Delhi: The cries for freedom and justice are resounding surely and loudly in the national capital since the tragic death of the 23-year-old who was gang raped and brutally assaulted in a moving bus on the evening of December 16, 2012. There is a surging hope that the three-member Justice Verma Committee constituted to recommend provisions to amend the rape law will do justice to these calls.
An advertisement announced to the public that they are welcome to send their responses to the Committee by January 5, 2013, on issues relating to “extreme sexual assault” and questions of stricter punishment. Amidst televised debates on castration and death penalty, there are many who are furiously at work, detailing major and minor reforms in the laws, courts, city planning and governance that can be put in place, even though it is unclear whether or not these constitute the terms of reference of the said Committee. Women’s groups and feminist lawyers have been rather philosophical about being denied the chance to appear before the Committee to determine how the law should craft a just law. Indeed, everyone is optimistic that this time radical change will at long last happen.
The government, however, does not need a Committee to remind it of several submissions to get rid of the colonial, sexist and violent practice of the two-finger test. There is no law, which says that doctors must insert two fingers (sometimes more, some even quibble about the size of the fingers in our courts) in the vagina to figure out whether the hymen is distensible or not. This then leads to the inference that the rape survivor is habituated to sex, introducing past sexual history into rape trials. Past sexual history was disallowed in rape trials since 2003. However, the two-finger test, by medicalising consent, allows past sexual history of the raped survivor to prejudice her testimony.
This is true even in cases of aggravated rape where the burden of proof is reversed. An analysis of judgments pertaining to gang rape and other instances of aggravated rape shows that there is an increased reliance on the findings of the two-finger test since the burden of proof is reversed and the onus is on the accused to prove consensual sex.
The 2010 Human Rights Watch report ‘Dignity on Trial’ collated judgments, medical opinions and interviews with experts to recommend to the government that the two-finger test should be scrapped. This report makes several excellent suggestions about how the medical protocols need to be changed in order to move towards a therapeutic jurisprudence, which would extend care and empathy to the rape survivor rather than blame and stigma.
It is not too hard for the government to get its home and health ministries together to set up a panel of experts to look at the relevance of the two-finger test as evidence. There is no scientific basis to this test, since no doctor can determine whether or not a woman has a sexual history, unless she chooses to narrate her sexual biography.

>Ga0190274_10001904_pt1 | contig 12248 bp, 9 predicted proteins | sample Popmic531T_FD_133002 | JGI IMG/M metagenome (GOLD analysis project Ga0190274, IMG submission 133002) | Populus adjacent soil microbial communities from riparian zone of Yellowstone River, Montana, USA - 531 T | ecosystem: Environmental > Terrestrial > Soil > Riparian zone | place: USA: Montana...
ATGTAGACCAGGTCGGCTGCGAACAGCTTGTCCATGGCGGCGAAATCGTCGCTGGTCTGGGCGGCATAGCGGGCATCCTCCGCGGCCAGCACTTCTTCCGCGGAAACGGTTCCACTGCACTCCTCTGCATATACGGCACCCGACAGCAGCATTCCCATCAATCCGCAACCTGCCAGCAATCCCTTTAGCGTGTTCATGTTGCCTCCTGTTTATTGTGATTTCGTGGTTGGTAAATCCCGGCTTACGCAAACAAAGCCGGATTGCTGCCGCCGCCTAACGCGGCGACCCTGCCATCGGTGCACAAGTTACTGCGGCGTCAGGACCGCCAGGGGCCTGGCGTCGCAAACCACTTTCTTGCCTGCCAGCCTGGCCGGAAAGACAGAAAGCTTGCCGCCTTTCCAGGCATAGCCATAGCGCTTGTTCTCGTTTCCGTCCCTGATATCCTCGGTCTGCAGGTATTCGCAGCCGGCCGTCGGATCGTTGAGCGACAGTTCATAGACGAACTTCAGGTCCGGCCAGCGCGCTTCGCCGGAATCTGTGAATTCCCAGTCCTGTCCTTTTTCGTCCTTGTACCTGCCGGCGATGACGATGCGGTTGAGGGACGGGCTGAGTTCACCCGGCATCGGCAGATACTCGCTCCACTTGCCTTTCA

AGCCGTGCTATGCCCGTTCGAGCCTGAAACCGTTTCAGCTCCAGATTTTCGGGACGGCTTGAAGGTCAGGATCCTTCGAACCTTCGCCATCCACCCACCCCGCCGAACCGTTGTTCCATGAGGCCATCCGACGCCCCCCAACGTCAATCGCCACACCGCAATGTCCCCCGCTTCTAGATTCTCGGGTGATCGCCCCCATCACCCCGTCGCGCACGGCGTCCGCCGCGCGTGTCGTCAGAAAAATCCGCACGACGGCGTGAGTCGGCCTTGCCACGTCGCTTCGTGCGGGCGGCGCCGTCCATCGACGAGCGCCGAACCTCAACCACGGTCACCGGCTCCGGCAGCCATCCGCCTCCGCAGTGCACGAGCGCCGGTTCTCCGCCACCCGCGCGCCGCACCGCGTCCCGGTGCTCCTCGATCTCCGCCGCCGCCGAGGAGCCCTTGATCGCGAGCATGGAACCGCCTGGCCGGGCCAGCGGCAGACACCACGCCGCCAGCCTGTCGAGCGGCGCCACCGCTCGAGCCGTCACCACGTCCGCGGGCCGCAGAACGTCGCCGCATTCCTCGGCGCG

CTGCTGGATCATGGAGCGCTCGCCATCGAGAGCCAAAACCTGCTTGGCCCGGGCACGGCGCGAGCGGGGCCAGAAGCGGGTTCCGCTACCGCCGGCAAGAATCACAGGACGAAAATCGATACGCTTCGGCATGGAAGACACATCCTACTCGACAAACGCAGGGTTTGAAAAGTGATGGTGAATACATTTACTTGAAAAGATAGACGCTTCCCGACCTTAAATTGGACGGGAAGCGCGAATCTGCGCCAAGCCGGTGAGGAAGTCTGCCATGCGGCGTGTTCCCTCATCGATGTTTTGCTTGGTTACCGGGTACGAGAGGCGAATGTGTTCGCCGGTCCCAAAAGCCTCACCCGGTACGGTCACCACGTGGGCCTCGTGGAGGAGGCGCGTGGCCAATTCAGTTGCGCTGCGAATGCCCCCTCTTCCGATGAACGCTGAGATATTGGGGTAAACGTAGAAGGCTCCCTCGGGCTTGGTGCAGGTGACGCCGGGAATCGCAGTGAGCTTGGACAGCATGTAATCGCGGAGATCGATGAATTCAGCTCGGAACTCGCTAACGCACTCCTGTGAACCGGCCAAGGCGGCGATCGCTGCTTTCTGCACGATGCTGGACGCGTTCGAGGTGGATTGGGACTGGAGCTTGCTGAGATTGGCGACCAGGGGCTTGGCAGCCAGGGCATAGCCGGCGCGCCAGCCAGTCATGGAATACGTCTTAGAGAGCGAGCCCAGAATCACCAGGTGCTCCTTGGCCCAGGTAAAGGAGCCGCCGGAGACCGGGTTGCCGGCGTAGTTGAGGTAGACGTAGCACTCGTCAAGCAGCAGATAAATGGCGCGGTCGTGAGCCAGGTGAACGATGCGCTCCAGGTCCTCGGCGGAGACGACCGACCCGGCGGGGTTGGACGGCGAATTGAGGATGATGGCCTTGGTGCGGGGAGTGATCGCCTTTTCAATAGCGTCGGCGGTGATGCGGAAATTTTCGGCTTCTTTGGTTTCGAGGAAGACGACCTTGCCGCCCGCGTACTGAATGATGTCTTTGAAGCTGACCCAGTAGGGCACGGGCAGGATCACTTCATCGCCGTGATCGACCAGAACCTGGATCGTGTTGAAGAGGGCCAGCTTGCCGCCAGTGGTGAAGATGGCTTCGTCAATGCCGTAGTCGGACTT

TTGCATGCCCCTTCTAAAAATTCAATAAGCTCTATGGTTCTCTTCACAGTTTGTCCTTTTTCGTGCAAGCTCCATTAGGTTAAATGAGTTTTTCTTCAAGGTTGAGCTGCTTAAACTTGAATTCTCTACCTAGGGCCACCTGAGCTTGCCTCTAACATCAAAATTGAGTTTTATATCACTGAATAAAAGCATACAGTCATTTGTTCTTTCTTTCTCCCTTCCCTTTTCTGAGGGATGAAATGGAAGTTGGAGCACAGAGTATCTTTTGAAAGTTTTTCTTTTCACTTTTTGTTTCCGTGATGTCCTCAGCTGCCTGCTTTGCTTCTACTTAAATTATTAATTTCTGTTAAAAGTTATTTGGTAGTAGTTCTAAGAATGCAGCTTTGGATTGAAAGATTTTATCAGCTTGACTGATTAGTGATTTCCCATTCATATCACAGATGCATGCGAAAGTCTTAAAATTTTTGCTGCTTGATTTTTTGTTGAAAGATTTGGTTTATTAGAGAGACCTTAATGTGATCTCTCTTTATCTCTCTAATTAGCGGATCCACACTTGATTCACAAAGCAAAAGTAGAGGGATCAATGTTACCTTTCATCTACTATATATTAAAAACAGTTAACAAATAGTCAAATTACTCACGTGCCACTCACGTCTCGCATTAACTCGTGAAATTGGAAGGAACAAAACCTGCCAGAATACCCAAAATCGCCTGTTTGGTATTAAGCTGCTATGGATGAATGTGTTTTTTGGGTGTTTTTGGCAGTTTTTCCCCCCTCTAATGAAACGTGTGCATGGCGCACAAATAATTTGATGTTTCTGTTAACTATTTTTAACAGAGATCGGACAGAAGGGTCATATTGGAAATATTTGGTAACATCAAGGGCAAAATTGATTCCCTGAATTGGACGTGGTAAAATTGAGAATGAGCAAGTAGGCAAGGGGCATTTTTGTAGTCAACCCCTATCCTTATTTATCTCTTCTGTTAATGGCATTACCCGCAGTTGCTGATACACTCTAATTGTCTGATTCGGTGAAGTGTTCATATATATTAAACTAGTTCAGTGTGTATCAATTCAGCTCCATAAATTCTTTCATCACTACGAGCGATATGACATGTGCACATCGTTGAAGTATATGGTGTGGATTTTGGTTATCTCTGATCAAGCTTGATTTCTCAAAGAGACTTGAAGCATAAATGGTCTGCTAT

Women may not have hymens due to a number of reasons other than sex outside or within marriage. Women may masturbate, have sex with other women and/or men, or be celibate. So how does the two-finger test determine this personal history? And how is it relevant to determining whether or not a woman is sexually assaulted?
The origins of the two-finger test may be traced back to a French medical jurist, L. Thoinot, who believed that there are true and false virgins. Women with intact hymens could also be habituated since some women have elastic hymens. Not wanting to be fooled by such devious hymens, Thoinot advised medical students to insert a pipette, a cone or two fingers into the vagina. This, he believed, mimicked an erect penis. This was in 1898.
Jaising P. Modi’s medical jurisprudence textbooks almost verbatim quote these passages from Thoinot (1911 translation in English) until 2010. For instance, several editions of Modi plagiarise Thoinot almost verbatim. The two-finger test finds repetition in every other medico-legal textbook. These textbooks are used in courtrooms to discredit the survivor: “oh, she is habituated, she is lying about rape” is a common refrain in trial courts.
Or defence lawyers use such textbooks during trials to humiliate rape survivors: to ask them how long they were penetrated, how much and how did they know whether they were penetrated. They ask: did the accuse ejaculate, where did the semen fall and how was it complete penetration, if the victim did not care to notice where the semen fell? As if it matters to you when you are being raped how much penetration or ejaculation is enough, for the law!
If rape survivors experience rape trials as a pornographic spectacle, it is not only the fault of the judiciary — after all the ministries of Home and Health can change the medical protocol.
To treat sexual violence as a public health concern, we do not need judicial reform. We need political will. Can we please shift focus from whether or not to castrate and how to castrate (which incidentally is defined as torture in international law and can only be implemented as a voluntary medical program)? Is it possible for 24/7 television anchors, who dismiss activists making this demand by saying “oh, that’s ok”, to please not be “ok” about this?
Is it possible to campaign to get rid of colonial and misogynist practices of subjecting survivors to the obnoxious two-finger test? Surely women, children and men (yes, they too are subjected to this test under Section 377) do not deserve to be subjected to the violence of re-rape under the guise of medicine? We do not want to wait for the esteemed Committee to give us ‘azadi’ (freedom) from this violent practice. We demand that the government ban this test today.
(Pratiksha Baxi , the writer is Assistant Professor, Centre for the Study of Law and Governance, JNU. Her forthcoming book, ‘Public Secrets of Law: Rape Trials in India’ will be published by OUP in 2013.)